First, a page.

Belgium doing well in fighting cancer
25 May 2007
BRUSSELS – Patients in Belgium have a better survival rate for many common cancers than elsewhere in the EU. The flipside however is that these cancers are remarkably more common in Belgium than elsewhere.
Pharma.be, the umbrella organisation for the pharmaceutical industry, published comparative figures in the Belgian Journal of Medicine (Artsenkrant) on Friday. There are markedly more cases of lung, breast and prostate cancer in Belgium. Aside from genetic factors, environmental reasons are also often cited as causes for these cancers.
Pharma.be pointed out a third reason why these cancers are more frequent: the excellent cancer-detection practices in Belgium. The faster cancer is detected, the better it can be treated. The percentage of patients surviving after five years of treatment is systematically higher in Belgium than in 22 other countries.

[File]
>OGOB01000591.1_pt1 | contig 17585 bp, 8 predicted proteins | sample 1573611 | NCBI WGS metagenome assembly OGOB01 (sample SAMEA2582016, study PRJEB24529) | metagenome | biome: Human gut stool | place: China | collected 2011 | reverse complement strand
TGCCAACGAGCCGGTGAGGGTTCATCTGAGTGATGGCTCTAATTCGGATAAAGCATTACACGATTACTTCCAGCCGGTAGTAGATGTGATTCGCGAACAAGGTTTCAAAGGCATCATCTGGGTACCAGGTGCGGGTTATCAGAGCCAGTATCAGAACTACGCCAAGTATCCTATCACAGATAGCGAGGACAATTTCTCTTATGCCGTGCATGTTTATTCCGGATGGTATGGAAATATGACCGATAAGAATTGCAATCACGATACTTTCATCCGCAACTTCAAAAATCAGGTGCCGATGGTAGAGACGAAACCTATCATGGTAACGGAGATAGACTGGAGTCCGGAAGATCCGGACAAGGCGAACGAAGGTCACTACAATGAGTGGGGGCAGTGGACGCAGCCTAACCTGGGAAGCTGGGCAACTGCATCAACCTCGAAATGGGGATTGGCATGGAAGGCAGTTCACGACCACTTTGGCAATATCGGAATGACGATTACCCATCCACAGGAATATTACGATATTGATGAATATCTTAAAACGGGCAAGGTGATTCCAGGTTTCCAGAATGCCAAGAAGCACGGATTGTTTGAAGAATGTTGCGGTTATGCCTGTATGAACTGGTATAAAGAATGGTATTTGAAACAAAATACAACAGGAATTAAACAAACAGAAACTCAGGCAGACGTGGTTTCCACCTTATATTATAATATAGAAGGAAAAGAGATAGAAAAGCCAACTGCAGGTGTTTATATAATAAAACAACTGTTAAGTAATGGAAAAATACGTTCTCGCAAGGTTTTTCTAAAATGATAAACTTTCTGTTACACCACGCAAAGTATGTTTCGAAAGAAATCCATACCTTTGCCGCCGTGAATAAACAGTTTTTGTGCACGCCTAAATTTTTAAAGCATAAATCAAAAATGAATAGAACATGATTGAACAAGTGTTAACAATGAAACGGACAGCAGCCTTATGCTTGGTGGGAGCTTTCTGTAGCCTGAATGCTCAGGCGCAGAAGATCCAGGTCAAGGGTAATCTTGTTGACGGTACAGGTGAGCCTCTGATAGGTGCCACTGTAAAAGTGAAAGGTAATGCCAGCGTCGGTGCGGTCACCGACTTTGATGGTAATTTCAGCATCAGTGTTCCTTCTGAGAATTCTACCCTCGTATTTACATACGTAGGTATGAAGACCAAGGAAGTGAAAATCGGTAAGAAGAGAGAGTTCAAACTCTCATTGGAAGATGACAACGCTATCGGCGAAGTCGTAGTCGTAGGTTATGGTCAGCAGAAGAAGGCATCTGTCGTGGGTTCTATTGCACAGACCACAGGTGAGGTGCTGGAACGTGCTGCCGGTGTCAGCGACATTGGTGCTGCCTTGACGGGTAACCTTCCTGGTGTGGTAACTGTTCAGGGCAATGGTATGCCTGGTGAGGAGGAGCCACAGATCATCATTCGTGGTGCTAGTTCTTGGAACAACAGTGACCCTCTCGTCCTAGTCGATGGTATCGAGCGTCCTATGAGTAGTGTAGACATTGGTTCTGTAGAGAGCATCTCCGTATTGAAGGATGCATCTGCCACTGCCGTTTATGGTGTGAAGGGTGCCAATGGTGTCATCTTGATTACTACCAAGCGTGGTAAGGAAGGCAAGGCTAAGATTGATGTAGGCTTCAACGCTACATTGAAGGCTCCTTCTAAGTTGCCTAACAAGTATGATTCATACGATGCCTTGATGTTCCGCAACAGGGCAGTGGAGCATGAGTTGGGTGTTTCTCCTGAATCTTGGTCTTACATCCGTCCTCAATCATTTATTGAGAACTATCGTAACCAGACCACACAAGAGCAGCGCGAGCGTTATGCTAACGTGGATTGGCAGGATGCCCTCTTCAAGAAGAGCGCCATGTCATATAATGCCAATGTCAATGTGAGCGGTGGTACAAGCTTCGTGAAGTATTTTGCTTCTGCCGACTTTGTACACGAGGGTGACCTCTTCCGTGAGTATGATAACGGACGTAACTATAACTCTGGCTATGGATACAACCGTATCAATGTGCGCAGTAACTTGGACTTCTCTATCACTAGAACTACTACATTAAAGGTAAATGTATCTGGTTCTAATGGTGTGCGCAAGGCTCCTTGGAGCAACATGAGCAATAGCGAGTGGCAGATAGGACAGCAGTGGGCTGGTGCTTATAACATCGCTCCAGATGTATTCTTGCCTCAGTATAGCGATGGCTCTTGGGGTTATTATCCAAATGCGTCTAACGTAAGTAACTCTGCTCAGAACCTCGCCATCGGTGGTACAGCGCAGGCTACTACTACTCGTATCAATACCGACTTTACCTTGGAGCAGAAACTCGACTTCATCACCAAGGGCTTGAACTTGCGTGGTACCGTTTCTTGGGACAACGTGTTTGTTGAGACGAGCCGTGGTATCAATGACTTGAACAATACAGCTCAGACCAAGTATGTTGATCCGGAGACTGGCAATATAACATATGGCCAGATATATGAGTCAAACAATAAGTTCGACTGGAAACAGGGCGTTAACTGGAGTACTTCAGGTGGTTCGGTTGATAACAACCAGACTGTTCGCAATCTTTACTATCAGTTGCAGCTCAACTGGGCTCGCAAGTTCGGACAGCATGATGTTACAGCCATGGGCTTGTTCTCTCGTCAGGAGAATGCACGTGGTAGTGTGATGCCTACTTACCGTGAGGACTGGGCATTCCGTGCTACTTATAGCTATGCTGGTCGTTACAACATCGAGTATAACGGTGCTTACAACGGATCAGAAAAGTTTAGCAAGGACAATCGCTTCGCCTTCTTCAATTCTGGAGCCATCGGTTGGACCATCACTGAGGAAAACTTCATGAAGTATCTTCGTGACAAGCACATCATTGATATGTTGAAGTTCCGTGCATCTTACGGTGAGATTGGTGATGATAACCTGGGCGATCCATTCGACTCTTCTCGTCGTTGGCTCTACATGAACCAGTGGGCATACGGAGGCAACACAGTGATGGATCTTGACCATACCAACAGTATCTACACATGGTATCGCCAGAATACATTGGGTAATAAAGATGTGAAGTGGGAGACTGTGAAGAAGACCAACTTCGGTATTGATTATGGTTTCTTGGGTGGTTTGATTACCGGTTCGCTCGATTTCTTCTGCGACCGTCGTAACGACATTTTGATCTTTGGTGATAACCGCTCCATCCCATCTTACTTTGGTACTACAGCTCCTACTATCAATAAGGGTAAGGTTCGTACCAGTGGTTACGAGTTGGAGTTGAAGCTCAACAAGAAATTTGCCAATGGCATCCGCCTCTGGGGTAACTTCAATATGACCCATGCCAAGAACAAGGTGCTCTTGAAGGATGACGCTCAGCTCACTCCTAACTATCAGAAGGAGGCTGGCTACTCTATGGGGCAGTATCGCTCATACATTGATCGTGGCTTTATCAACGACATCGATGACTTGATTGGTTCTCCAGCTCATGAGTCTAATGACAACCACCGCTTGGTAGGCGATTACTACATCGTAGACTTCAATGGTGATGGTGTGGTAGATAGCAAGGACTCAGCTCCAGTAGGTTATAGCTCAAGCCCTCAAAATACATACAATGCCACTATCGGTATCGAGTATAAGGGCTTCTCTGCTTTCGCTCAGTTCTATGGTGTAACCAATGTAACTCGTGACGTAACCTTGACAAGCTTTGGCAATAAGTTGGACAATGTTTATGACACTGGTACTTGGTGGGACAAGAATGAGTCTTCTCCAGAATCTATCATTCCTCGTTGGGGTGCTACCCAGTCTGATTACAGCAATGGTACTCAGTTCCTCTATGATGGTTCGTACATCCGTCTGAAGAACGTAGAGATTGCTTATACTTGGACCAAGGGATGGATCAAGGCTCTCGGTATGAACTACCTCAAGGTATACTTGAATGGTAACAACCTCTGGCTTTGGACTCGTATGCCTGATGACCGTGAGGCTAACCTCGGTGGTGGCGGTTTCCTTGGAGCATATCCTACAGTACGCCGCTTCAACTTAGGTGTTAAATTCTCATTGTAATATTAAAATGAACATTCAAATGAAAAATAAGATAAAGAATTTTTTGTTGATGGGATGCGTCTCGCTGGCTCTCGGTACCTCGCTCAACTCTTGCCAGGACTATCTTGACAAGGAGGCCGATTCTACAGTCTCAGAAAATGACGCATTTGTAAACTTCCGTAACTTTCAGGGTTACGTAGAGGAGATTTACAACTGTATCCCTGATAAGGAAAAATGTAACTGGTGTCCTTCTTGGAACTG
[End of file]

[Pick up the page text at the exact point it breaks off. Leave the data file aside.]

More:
This is also true in comparison to Belgium’s nearest neighbours, where on average only 50 percent or less of patients survive after five years. The average survival rate in Belgium after five years of treatment is 55.6 percent. In France and Germany that percentage is 50.7 percent, in the Netherlands 47.6 percent and the UK 40.6 percent.
Lung cancer is a problematic case, but even so in comparison with neighbouring countries only France has a better survival rate: 13.4 percent compared to 12.5 percent in Belgium after five years.
The Netherlands does slightly better when it comes to cervical cancer survival rates: 69.5 percent compared to 68.4 percent in Belgium.
More than half of Belgian patients with cancer of the large intestine and rectum survive at least five years: 57 percent. And more than four in five survive breast cancer (82 percent) and prostate cancer (85 percent).
[Copyright Expatica News 2007]
Subject: Belgian news